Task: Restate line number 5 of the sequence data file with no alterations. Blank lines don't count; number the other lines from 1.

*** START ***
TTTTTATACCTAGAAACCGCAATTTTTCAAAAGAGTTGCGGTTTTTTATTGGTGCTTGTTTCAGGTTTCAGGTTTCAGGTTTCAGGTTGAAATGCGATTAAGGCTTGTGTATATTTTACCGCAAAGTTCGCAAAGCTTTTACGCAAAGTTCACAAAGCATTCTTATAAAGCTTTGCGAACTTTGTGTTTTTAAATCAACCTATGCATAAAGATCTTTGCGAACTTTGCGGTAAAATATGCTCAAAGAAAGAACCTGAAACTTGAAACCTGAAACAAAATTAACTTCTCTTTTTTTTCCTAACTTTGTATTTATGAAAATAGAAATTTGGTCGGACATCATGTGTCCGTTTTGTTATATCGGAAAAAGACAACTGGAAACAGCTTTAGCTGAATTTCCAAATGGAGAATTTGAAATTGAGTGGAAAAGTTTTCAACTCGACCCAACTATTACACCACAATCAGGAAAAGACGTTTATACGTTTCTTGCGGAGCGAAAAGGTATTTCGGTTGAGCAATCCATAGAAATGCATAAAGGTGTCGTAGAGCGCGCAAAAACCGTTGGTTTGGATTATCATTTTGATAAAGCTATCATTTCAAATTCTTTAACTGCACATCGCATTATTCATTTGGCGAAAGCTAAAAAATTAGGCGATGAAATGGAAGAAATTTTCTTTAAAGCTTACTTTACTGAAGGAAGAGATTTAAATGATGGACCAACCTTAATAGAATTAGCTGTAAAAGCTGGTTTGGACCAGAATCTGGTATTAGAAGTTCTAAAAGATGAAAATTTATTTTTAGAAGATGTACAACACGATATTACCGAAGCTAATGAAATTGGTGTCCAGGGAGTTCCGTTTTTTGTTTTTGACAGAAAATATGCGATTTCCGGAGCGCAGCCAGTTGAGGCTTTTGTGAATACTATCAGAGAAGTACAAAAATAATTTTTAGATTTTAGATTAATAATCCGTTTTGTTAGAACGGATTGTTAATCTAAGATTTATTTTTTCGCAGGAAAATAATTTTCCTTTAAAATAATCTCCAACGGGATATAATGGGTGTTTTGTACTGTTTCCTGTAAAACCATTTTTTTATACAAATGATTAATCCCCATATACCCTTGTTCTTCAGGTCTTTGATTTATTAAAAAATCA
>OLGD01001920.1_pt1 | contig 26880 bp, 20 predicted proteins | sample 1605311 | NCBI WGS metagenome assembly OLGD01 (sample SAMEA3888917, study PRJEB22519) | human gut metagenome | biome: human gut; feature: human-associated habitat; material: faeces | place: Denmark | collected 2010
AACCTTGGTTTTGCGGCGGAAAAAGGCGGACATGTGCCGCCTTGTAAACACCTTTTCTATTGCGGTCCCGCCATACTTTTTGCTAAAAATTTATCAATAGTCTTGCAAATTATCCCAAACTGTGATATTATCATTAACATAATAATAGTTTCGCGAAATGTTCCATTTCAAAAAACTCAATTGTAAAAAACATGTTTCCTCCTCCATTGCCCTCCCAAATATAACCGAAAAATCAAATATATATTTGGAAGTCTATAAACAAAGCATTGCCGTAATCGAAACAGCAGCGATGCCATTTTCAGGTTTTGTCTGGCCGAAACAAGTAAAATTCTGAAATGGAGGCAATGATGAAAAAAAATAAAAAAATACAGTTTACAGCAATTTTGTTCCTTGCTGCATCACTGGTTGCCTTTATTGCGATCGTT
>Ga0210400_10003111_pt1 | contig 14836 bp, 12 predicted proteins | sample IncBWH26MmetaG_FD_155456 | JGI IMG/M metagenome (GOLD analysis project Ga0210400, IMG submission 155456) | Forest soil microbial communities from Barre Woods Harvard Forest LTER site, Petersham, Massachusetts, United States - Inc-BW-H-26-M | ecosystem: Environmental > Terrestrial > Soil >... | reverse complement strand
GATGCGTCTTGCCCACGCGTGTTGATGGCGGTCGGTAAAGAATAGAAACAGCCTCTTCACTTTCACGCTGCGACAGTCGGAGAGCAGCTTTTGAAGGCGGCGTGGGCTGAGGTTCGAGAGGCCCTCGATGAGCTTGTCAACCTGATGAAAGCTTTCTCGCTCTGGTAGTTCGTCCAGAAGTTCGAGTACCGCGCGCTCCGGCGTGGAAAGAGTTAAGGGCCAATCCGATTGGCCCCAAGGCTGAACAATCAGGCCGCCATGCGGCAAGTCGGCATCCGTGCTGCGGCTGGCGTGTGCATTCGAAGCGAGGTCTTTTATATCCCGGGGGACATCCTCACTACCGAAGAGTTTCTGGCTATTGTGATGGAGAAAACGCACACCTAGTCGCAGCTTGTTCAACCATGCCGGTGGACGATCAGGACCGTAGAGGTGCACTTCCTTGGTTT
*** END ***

GATGCGTCTTGCCCACGCGTGTTGATGGCGGTCGGTAAAGAATAGAAACAGCCTCTTCACTTTCACGCTGCGACAGTCGGAGAGCAGCTTTTGAAGGCGGCGTGGGCTGAGGTTCGAGAGGCCCTCGATGAGCTTGTCAACCTGATGAAAGCTTTCTCGCTCTGGTAGTTCGTCCAGAAGTTCGAGTACCGCGCGCTCCGGCGTGGAAAGAGTTAAGGGCCAATCCGATTGGCCCCAAGGCTGAACAATCAGGCCGCCATGCGGCAAGTCGGCATCCGTGCTGCGGCTGGCGTGTGCATTCGAAGCGAGGTCTTTTATATCCCGGGGGACATCCTCACTACCGAAGAGTTTCTGGCTATTGTGATGGAGAAAACGCACACCTAGTCGCAGCTTGTTCAACCATGCCGGTGGACGATCAGGACCGTAGAGGTGCACTTCCTTGGTTT